A study was just announced a couple of years ago claiming — surprise, surprise — that integrating pair work and small groups in teaching is more effective than straight lectures. Science Daily reported it in an article titled Interactive Teaching Methods Double Learning in Undergraduate Physics Class. The study’s author’s also seem to make a big deal of using “clickers” for student response, but when I actually read the study they said they only used them an average of 1.5 times each class, so it’s difficult for me to imagine they had that big of an impact. Based on my reading, though, the big difference seemed to be pair and small group work. You can access the study here, but it does cost fifteen dollars. Surprisingly — at least to me — the study was immediately attacked by a many other scientists, including Daniel Willingham, in a New York Times article. I don’t really understand what the big deal is — tons of other studies have shown similar results over the years.

Thanks to a post at The Engineer’s Pulse, I learned about Harvard Professor Eric Mazur. He’s done a lot of work — perhaps it could be called teacher action research — on the advantages of peer work over lecturing as an effective instructional tool. You can read more about his work at a Harvard Magazine article titled Twilight of the Lecture. I’ve also embedded below a talk by him about his work.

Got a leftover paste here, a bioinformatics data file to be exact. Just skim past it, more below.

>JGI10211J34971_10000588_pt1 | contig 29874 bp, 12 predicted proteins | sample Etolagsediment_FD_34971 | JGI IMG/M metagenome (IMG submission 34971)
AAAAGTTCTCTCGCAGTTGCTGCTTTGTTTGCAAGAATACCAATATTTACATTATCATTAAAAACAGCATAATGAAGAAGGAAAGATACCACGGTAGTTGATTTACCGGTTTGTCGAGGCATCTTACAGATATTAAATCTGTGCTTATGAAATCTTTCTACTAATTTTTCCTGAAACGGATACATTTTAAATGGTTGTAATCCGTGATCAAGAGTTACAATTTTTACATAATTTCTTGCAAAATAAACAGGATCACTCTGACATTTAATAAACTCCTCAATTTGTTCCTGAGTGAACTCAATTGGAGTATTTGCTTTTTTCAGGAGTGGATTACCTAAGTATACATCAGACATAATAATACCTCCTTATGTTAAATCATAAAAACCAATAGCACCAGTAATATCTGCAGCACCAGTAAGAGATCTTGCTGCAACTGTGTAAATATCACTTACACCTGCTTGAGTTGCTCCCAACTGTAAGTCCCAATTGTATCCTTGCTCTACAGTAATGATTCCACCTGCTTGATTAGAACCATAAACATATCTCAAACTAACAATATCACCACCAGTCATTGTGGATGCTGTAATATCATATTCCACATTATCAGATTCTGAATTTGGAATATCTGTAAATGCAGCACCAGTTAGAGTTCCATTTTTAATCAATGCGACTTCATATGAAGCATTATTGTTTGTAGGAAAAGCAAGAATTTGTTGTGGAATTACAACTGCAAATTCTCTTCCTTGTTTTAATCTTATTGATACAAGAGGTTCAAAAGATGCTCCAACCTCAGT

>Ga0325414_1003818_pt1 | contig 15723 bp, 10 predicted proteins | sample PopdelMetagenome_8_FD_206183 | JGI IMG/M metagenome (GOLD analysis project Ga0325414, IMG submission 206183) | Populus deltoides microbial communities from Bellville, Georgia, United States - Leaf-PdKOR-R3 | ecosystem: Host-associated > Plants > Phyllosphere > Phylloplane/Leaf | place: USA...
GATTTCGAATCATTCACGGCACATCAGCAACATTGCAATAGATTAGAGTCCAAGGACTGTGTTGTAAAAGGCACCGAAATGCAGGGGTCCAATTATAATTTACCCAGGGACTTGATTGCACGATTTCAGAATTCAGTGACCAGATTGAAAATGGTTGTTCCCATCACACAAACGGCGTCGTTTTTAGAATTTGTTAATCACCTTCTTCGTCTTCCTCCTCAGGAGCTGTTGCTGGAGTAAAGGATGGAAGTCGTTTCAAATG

Improve grades, reduce failure: Undergrads should tell profs ‘don’t lecture me’ is from Science Daily.

Stop Lecturing Me (In College Science)! is from Scientific American.

Lectures Aren’t Just Boring, They’re Ineffective, Too, Study Finds is from Science Magazine.

University lectures are ineffective for learning, analysis finds is from The PBS News Hour.

Are Lectures On The Way Out? Harvard Professor Proposes A Better Way To Teach is from Boston’s NPR station.

You can see all 1,300 “The Best” lists here.

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June 14, 2014
by Larry Ferlazzo
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How My Students Evaluated Me This Year

'Blue Morphsuit on Canada Day' photo (c) 2011, Doug Hay - license: https://creativecommons.org/licenses/by/2.0/